Montalto has learned a few team-building lessons along the way. For starters, she says taking the time to document specific job procedures is absolutely essential. “You can’t just put someone in a position and expect them to blend with the team and help its progress,” says Montalto, who prefers to “lead by example” by staying active in the listing and selling processes. “The team leader can’t just sit back; he or she has to be the horse that pulls the wagon and helps everyone get to the next level.”
It’s a Family Affair
Before Mark Madden joined forces with his father, John Madden, to form The Madden Team at Century 21 Commonwealth in Watertown, the pair had already spent years developing a strong bond rooted in mutual respect and openness. This bond has proven itself as the secret success recipe for the father-son team that formed in 2009 – three years after Mark Madden got his real estate license and began selling homes.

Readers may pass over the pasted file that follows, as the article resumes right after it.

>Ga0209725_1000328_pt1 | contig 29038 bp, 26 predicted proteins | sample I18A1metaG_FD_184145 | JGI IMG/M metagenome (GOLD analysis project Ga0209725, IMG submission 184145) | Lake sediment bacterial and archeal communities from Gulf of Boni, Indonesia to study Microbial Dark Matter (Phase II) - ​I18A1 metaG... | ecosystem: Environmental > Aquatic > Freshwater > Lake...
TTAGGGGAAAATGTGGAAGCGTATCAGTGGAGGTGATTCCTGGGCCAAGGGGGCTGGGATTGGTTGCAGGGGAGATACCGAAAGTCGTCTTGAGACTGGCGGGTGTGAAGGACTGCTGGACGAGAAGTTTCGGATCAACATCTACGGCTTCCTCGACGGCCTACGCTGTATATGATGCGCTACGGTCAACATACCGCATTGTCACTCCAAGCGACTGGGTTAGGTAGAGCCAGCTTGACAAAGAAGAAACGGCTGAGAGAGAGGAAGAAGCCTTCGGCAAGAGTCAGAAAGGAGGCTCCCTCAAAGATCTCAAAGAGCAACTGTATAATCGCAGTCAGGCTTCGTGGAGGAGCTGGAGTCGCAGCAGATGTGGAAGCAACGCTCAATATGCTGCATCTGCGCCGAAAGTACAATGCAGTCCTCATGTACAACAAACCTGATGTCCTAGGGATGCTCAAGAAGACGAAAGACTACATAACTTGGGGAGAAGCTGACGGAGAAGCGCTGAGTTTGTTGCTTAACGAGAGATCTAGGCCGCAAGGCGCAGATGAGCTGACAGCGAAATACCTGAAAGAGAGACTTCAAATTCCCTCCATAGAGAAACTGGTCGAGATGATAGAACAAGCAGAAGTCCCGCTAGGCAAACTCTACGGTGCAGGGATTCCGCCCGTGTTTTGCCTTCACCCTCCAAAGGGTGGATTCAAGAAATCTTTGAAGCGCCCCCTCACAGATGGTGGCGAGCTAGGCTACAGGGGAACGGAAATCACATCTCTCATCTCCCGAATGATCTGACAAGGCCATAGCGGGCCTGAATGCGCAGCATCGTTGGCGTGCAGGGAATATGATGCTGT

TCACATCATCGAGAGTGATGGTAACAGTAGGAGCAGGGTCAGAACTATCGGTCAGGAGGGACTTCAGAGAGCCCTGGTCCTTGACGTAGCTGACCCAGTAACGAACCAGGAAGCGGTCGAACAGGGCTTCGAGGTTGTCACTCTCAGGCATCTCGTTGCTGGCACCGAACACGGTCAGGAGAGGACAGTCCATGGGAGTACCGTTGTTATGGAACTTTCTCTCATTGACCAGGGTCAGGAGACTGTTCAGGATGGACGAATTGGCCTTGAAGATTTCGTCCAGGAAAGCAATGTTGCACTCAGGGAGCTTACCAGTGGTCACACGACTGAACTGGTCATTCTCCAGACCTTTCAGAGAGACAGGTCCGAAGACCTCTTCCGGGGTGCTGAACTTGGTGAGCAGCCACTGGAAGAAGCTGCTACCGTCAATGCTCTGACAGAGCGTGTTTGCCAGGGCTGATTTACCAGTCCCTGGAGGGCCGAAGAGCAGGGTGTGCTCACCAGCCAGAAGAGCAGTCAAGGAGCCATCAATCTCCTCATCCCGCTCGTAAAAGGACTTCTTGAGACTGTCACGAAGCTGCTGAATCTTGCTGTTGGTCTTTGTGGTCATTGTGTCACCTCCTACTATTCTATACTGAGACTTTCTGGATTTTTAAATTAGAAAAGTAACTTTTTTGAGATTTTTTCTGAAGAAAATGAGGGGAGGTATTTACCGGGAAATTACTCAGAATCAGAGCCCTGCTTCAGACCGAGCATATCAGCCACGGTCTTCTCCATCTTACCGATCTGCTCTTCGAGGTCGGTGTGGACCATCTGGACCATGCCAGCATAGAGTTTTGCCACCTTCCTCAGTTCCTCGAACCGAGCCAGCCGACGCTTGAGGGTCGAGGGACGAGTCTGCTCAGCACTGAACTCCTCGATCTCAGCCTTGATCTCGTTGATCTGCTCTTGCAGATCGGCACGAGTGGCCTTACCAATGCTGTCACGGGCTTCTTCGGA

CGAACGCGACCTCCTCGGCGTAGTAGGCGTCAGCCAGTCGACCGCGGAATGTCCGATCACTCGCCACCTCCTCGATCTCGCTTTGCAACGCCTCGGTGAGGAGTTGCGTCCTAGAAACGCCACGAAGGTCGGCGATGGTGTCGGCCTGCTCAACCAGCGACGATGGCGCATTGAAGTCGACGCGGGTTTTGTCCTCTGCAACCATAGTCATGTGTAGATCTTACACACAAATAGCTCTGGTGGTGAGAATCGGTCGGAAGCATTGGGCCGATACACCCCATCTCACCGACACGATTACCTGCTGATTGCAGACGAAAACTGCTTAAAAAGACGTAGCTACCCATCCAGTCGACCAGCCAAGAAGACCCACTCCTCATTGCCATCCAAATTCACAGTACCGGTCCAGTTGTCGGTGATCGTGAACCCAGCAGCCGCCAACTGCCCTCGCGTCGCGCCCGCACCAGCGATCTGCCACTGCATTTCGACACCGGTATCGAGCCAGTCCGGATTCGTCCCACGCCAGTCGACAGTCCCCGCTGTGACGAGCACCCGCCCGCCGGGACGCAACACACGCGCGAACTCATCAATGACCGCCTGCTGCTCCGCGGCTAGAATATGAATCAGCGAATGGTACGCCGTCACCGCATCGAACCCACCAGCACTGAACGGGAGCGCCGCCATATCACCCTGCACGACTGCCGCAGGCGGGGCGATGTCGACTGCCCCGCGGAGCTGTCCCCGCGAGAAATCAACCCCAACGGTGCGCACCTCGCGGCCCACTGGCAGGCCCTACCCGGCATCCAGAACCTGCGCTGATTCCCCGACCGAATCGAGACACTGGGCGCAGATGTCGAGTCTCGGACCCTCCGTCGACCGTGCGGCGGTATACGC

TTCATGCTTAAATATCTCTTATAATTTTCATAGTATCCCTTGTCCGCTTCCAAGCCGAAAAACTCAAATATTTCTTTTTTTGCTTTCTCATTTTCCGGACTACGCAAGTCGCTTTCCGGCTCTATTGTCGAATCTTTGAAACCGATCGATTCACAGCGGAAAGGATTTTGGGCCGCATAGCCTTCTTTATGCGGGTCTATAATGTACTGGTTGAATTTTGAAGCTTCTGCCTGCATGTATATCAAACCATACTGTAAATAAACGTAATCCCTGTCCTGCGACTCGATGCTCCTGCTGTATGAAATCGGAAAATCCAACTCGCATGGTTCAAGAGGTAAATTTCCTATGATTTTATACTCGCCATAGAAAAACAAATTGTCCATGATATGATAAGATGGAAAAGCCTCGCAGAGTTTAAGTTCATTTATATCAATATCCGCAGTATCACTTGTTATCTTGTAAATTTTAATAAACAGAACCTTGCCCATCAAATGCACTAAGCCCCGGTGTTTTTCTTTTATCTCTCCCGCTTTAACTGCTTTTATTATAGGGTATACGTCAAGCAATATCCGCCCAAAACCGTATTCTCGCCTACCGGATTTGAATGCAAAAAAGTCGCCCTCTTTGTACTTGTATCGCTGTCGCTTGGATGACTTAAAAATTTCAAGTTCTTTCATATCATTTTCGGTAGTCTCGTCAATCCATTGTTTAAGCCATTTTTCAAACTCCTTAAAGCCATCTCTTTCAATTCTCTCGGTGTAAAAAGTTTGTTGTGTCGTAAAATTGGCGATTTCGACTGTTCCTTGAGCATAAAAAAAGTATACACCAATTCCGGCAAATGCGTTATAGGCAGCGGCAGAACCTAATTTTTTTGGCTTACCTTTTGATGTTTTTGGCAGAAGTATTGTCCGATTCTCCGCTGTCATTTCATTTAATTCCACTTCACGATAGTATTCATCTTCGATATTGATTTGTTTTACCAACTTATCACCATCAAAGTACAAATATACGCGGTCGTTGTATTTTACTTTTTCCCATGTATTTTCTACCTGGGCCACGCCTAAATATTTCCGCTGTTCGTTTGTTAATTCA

“Real estate was my first job out of college,” recalls Madden, a REALTOR®-associate. “When my father took an interest in the industry a few years later we decided that joining forces would be a great way to combine our efforts toward a common goal.” The move has paid off. In 2012 they sold $8.8 million in properties and have been awarded the the Century 21 Quality Service Award every year since becoming a team.
We have now received a 95%+ service satisfaction rate more than two years in a row, making us recipients of the Service Award,” says Mark Madden, who notes that the results are based on surveys completed post-transaction by buyers and sellers. In addition to the accolades that his team has accumulated since inception, Madden says he’s gained peace of mind knowing that someone is there to handle customers when he’s not able to. “If one of us can’t make it to an appointment, the other one is always ready to jump in,” says Madden.
Relying solely on the administrative support supplied by their broker, both members of The Madden Team also know that they can rely on one another.